From white cubed commercial galleries to experimental project spaces, from closely packed artist studios to pop-up celebrations out in the dark, Nashville’s first Saturdays are bustling, vibrant, overbrimming with activity. Moving between openings at the beginning of October, I repeatedly heard the mock-lament that there was too much to do, too many places to be for any single night. The looming feeling of always-more fueled movement – walking and driving between galleries, negotiating crowded rooms, navigating shifting frames of mind and sight. Virginia Griswold’s pop-up exhibition Equal Parts at The Packing Plant, however, stopped me in my tracks.
The walls in the gallery were unfinished, construction frozen before sheetrock hung. The crowd gathered around the small sawhorse table, bending low over the ceramic and resin objects, slowed the momentum of entering from other exhibitions. Joining the circumnavigating stream, I slowly observed the objects on the table. The stasis of the room lengthened my gaze, extended my ability to consider the work.
As I moved, the textures, lines, and colors of the objects reflected around and across the table – an osage orange, mushroom gills, vessels containing one another – the visual equivalent of musical themes shifting, shimmering in different forms, reappearing across time and space. This echoing revealed the ways in Griswold views the “table as site for transformation.” The table had always been in motion. Its initial stasis was an illusion of my eyes used to the outside world. My time spent within the work transformed singular, static objects into relationship with one another, enlivened the location, proximity, and contact of objects into conversations.
Griswold’s objects are lived with, accruing meaning in the moments of making and across days and weeks of time spent living through the same spaces. On initial viewing, they carry a weight that we cannot feel. They ghost objects we cannot know, recall memories we cannot imagine. The table transforms these long-known objects for Griswold, and the table begins the transformation of just-seen objects for the viewers.
In the weeks since viewing it, I have lived with the exhibition, sorting and filing the images and echoes, the feeling of the resin, the reflections of the objects I see in my coming and going. The transformation is no longer just within the objects and their relationships; the transformations live within the way I have slowed to watch for the “questionable state” Griswold strives for in her objects and accomplishes in Equal Parts. Her work lives on in that state, neither movement nor stasis, embodying the complexity and reality of our daily lives. As with all living objects, her work enters our lives, transforming the futures we find as we rejoin the movement of the exterior world, the ever-rushing into the night.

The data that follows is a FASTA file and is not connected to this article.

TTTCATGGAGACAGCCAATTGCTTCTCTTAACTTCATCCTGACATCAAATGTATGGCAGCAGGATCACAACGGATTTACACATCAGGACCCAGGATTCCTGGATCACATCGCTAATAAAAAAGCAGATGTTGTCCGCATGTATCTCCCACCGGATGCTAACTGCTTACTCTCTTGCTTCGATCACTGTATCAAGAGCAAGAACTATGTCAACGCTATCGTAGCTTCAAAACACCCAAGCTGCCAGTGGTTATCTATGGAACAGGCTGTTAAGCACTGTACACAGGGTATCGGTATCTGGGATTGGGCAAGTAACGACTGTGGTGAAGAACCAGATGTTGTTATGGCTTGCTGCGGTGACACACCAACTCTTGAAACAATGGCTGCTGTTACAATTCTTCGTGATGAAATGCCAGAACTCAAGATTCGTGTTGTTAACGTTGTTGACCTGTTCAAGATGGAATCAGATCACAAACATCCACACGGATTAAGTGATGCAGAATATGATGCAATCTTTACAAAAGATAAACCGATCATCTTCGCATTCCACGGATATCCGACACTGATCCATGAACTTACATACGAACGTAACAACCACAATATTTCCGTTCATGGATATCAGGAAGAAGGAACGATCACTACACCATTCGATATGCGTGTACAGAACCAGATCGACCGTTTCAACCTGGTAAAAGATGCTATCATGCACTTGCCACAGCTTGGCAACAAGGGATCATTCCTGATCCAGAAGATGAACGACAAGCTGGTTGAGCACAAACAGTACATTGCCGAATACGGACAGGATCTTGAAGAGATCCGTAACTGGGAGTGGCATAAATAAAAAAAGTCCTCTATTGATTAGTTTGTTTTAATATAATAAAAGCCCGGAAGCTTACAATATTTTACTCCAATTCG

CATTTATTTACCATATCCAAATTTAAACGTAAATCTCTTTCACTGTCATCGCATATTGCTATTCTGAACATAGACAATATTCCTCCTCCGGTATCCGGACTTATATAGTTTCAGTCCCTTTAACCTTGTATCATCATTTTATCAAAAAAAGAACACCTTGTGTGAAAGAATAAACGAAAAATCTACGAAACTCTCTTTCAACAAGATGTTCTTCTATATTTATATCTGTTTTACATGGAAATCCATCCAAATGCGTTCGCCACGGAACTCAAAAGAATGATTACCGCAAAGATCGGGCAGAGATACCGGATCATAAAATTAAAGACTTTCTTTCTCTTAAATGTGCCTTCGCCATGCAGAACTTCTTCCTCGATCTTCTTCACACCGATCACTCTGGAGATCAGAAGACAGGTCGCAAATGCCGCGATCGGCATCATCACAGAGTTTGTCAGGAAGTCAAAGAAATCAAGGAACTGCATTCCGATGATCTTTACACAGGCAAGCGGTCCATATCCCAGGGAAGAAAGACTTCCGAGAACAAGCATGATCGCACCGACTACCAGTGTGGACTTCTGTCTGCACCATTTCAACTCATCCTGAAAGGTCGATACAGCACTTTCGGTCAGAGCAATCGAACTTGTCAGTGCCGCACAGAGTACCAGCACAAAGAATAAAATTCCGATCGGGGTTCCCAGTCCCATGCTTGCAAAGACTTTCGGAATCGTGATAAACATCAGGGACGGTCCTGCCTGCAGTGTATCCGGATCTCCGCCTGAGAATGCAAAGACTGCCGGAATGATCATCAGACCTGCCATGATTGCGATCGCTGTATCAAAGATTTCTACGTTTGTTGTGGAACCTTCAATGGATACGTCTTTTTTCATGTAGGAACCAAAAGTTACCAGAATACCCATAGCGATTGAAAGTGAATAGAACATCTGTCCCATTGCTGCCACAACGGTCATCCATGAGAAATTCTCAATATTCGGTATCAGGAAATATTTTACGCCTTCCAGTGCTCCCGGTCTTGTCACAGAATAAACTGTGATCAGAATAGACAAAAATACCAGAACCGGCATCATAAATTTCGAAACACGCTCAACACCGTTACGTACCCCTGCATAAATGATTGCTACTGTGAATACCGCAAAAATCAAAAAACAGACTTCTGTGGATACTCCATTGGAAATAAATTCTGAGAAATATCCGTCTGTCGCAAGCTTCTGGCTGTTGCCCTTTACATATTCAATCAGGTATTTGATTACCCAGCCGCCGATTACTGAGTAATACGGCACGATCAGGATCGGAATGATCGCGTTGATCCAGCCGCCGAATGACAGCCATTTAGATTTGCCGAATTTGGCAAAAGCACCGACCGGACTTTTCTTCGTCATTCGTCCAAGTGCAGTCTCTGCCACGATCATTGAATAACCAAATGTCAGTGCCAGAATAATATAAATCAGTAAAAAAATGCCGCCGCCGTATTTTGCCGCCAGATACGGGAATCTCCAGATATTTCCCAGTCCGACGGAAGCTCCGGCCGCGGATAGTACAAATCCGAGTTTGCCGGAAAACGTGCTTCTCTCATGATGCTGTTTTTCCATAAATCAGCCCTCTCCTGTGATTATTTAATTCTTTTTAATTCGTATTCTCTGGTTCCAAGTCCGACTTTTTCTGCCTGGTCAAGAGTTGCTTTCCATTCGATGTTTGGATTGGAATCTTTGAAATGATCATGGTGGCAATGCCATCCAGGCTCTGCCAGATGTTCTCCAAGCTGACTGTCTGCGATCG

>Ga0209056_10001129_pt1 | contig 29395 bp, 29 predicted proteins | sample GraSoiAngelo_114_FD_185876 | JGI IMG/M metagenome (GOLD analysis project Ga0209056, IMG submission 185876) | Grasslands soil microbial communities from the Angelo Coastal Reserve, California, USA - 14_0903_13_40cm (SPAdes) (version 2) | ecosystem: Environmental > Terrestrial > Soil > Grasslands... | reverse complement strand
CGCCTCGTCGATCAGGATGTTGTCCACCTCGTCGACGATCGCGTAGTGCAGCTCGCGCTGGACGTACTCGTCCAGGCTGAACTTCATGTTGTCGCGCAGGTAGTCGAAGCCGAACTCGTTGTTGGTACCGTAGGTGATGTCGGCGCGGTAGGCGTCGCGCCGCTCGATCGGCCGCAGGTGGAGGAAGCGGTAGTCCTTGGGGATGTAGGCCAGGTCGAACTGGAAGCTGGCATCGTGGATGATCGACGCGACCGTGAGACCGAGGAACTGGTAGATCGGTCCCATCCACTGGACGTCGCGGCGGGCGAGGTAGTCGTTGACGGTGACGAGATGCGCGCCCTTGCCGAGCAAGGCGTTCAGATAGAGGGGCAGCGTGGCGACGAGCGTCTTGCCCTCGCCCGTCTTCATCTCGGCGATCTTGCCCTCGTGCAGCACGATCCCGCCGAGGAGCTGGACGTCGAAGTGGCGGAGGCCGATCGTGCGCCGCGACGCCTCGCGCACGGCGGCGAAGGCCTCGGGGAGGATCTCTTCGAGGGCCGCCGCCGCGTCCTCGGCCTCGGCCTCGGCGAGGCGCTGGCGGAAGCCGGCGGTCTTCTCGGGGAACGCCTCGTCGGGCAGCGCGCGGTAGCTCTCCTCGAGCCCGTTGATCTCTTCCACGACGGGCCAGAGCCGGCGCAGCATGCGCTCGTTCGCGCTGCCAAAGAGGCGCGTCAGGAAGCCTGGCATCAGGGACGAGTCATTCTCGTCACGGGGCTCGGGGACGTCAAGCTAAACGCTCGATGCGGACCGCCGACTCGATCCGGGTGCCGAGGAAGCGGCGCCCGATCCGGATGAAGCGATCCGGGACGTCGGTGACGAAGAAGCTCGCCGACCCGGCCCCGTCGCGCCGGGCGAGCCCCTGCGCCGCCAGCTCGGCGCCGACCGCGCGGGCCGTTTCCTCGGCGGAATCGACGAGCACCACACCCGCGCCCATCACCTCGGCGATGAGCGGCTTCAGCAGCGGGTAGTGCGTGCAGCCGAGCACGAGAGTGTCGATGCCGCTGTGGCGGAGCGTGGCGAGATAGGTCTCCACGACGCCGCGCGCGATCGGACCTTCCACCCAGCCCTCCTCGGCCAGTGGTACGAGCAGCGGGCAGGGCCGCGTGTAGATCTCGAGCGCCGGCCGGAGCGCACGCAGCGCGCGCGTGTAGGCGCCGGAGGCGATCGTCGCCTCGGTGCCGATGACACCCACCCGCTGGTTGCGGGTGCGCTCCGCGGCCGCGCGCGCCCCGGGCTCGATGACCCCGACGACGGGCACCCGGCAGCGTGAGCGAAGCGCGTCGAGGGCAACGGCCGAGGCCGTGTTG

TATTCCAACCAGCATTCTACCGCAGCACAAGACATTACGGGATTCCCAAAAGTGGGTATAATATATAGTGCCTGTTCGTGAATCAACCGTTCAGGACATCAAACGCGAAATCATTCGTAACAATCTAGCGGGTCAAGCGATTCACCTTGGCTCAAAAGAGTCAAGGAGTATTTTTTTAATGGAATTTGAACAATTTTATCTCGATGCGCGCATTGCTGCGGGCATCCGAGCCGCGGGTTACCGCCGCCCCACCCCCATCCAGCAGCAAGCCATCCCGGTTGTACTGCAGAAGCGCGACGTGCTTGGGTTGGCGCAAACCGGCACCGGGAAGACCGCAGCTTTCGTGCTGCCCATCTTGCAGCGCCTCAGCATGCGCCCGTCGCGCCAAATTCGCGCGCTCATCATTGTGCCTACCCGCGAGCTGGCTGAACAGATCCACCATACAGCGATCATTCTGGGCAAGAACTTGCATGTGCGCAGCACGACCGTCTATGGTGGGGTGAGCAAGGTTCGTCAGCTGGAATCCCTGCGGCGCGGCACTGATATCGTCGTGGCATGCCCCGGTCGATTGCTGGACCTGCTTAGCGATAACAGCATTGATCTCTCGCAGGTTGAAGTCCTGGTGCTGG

Although the summer does not seem to end, the mornings have a barest scent of fallen leaves. The angle of light at mid-afternoon has changed. The responsibilities of work and school and life have returned. This last gasp of summer is its most painfully sweet moment. It concentrates long, drawn out summer months into shortening days; it overwhelms us with sweetness while acknowledging its own limits. These limits, these glimpses ahead at fall are reminders that the trees and houses that have stood hidden, robed in summer splendor persist underneath the green.
Last week, the Hunter Museum of American Art hosted Art Alive!, a night of conversation and performance inspired by Helen Frankenthaler’s Around the Clock with Red. The large painting was the backdrop for the evenings activities. Assistant Curator of Education Rachel White led conversation about the painting, placing the work and Frankenthaler into a larger historical context and the context of the museum and the other paintings in the gallery. Kayla Mae Anderson’s performance with four dancers and the conversation that followed extended the time spent with the painting and invited wide ranging interpretations from audience members.
I left the museum, filled with the discussion, the movement, thoughts of what type of attention I paid. The evening stayed with me as I moved through the week, eating lunch, looking again at Frankenthaler’s other paintings, checking the mail, and it followed me through the gallery walk last weekend, accompanying me through crowded receptions of small talk and open studios.
I visited Around the Clock with Red again a few days later, still holding the evening, the performance, the conversation, and, as I looked at the painting again, I realized that more than the evening, I had been living with the painting. It had not changed. Its paint was as static as ever. The textured reds still anchored my eyes while sending them towards the edges of the canvas. The large apricot swath across its middle was as raw and exposed as before, still making me feel as if the top of my head were taken off. The multitude of gestural languages Frankenthaler speaks were as compelling as the first time I saw them. The painting persists through the other layers built up around it. I saw the same painting with the same eyes, but the permanence of the painting, its lasting objectness stripped away the layers I had built around it.